# [erlang-questions] map elements in defined order

Richard Carlsson carlsson.richard@REDACTED
Fri Oct 27 23:10:22 CEST 2017

```2017-10-27 22:25 GMT+02:00 Stanislaw Klekot <erlang.org@REDACTED>:

> On Fri, Oct 27, 2017 at 09:36:58PM +0200, Richard Carlsson wrote:
> > 2017-10-27 17:45 GMT+02:00 Sverker Eriksson <
> sverker.eriksson@REDACTED>
> > >
> > > How would you order  #{1 => x, 1.0 => y} and #{1 => y, 1.0 => x}
> > > if you can't order 1 and 1.0?
> >
> > As long as we're talking about the arithmetic term order (<, >, ==), I
> > don't see why they would need to be. Look at tuples:
> >
> >   {1, 1.0} < {1.0, 1}.
> >   false
> >   {1, 1.0} > {1.0, 1}.
> >   false
> >   {1, 1.0} == {1.0, 1}.
> >   true
> >   {1, 1.0} =:= {1.0, 1}.
> >   false
> >
> > Maps ought to behave analogously, in the arithmetic ordering.
>
> The problem is, the tuples you provide and comparison operators (<, >,
> =<, >=, and == (not =:= one)) form a well-defined partial order (total
> order, actually); mainly, if A =< B and B =< A, then A == B. Being
> a partial order is a very important property of Erlang's type system,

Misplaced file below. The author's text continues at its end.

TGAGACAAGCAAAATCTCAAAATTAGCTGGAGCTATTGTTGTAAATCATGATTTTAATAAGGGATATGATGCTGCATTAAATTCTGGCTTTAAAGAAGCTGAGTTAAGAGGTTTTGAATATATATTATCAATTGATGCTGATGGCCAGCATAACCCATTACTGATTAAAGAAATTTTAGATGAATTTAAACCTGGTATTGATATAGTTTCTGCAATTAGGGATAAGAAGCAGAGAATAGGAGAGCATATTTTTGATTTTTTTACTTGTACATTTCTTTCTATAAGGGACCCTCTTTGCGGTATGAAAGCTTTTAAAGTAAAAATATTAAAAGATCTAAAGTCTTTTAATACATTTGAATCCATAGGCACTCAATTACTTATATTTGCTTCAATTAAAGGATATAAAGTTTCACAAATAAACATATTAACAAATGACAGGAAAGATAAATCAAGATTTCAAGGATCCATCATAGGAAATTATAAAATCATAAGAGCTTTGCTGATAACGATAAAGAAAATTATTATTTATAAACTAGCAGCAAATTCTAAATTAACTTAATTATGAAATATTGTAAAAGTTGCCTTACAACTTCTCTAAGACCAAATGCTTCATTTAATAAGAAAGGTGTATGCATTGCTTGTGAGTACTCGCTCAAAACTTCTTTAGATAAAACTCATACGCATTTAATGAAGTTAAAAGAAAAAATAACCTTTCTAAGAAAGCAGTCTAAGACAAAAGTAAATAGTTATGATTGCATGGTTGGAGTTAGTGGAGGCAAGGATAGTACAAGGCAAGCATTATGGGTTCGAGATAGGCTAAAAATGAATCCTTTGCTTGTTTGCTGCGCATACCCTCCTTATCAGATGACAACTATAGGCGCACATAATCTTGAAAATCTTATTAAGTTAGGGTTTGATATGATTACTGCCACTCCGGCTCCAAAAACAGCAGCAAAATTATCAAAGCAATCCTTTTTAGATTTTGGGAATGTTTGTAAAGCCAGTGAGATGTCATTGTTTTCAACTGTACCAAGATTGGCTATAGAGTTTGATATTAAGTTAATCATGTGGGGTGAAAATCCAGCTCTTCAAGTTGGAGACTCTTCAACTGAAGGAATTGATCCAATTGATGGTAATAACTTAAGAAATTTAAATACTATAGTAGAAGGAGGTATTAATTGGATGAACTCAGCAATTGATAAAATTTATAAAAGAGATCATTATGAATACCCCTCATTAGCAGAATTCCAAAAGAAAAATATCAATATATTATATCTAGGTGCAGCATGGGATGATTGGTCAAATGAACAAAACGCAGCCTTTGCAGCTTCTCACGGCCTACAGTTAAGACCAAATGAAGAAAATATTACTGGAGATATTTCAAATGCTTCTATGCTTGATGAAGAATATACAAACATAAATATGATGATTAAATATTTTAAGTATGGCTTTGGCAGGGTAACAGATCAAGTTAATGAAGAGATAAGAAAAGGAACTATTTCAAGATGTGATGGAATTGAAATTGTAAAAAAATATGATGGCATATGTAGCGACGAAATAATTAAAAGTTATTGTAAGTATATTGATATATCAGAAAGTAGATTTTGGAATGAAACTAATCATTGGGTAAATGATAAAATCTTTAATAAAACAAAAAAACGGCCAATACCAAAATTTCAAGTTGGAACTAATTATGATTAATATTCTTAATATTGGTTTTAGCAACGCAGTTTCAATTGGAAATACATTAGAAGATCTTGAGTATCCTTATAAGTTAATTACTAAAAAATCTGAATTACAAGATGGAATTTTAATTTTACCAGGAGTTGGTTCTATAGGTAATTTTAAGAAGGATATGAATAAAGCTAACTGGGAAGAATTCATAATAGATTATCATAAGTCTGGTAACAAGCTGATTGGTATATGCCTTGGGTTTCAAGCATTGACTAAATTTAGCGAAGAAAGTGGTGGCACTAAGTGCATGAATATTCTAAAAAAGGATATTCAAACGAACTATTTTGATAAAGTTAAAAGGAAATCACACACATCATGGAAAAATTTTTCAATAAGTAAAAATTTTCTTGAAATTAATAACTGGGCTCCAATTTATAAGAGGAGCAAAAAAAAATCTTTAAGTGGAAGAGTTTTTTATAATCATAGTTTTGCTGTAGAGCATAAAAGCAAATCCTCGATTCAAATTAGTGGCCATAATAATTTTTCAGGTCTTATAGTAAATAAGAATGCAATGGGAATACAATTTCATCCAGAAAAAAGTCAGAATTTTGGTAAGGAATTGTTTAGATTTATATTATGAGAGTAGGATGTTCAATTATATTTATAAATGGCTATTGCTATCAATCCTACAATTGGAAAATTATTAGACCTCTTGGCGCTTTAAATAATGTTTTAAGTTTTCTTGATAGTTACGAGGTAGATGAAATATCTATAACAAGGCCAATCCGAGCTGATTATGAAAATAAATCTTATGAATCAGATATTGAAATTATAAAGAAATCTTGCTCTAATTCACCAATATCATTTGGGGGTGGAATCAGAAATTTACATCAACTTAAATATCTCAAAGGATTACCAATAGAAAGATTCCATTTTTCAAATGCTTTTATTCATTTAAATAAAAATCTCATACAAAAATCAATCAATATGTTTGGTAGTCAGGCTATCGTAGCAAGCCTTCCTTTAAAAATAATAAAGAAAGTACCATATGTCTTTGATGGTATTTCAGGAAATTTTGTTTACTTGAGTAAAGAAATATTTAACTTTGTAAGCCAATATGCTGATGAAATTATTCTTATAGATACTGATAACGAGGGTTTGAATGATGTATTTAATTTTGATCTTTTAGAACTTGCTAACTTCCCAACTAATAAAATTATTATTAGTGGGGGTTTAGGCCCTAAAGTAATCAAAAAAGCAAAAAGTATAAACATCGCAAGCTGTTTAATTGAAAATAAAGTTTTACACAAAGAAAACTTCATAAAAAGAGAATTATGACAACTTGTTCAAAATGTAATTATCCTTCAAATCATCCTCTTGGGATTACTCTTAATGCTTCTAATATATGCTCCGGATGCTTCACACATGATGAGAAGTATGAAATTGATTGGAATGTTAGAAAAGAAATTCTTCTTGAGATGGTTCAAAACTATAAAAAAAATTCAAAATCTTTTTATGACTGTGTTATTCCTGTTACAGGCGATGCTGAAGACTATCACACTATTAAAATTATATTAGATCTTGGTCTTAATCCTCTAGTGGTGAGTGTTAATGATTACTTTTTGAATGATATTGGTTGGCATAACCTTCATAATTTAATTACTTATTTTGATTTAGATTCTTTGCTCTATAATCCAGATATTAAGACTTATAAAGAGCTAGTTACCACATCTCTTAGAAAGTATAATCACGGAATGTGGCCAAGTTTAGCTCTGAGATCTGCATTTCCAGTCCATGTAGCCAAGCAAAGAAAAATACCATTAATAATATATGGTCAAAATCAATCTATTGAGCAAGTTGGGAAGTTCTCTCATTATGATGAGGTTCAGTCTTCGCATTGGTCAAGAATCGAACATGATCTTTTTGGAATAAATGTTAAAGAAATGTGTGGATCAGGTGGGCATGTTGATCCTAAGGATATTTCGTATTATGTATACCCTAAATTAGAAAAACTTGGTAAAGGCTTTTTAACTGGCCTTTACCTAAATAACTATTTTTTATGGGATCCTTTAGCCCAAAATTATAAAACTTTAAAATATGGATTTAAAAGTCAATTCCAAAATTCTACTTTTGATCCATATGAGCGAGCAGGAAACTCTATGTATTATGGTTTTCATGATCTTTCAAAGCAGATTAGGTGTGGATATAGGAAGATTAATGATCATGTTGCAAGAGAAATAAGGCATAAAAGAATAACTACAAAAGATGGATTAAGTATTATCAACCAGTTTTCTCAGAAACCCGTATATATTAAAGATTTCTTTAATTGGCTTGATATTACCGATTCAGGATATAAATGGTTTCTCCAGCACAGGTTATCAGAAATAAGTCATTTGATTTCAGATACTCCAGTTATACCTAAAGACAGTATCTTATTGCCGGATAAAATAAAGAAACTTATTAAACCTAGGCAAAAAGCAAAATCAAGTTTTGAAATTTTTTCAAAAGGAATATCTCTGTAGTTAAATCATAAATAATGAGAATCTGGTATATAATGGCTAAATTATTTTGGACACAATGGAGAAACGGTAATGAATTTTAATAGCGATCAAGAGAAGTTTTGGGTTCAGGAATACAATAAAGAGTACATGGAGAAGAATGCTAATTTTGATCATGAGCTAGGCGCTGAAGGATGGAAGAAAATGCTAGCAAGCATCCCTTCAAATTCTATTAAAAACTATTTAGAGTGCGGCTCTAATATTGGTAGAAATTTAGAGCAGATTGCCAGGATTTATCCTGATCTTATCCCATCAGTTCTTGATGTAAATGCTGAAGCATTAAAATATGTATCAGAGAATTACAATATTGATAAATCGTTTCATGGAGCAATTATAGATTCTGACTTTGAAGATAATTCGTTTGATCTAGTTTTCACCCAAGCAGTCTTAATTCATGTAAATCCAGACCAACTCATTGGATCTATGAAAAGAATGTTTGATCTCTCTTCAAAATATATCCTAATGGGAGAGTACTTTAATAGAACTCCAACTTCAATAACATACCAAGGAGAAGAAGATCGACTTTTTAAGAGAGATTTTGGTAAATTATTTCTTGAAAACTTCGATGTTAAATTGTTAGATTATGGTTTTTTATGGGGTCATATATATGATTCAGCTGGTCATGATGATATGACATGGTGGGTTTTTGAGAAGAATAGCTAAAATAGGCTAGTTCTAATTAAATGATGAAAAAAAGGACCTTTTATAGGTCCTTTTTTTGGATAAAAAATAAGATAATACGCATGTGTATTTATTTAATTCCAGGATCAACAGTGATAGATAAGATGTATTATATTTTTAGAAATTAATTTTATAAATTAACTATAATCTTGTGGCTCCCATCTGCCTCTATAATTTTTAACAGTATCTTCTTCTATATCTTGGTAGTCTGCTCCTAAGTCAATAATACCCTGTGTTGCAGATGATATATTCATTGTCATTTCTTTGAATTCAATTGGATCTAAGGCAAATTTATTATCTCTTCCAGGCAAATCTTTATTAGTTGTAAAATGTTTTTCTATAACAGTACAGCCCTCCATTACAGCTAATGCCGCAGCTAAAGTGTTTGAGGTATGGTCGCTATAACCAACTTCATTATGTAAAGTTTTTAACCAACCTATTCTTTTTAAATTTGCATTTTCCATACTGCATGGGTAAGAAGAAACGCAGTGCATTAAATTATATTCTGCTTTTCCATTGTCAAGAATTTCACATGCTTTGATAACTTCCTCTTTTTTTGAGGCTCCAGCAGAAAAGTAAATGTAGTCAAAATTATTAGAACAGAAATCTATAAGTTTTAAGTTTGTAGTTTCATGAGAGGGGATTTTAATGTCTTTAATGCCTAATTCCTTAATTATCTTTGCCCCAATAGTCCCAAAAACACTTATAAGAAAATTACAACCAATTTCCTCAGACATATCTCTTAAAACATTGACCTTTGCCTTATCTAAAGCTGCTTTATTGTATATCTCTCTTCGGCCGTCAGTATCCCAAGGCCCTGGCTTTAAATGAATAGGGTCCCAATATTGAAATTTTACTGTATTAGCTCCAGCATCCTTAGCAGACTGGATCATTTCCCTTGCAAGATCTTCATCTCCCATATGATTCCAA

> one that was quite explicitly baked in the VM and is used in many
> different places.

No, the real problem, that I begin to see now, is that if arithmetic
ordering is used, two keys could appear to be the same, and if their
corresponding values differ, it is not clear in which order to compare
them. I guess that's what Sverker was trying to convey, but I missed it at
first.

So, using tuples {K1, ... Kn, V1, ... Vn} again for comparison, Sverker's
example could become either:

{1, 1.0, x, y} < {1, 1.0, y, x}
or
{1.0, 1, y, x} == {1, 1.0, y, x}

(switching the order of the keys in the left tuple), both of which would be
equally "legal" since 1 == 1.0. But this switches the order of x and y, so
that the comparisons of the maps would give different results. One way to
avoid this situation would be to say that you can't have two keys that
compare equal with == in the same map, just as for an orddict.
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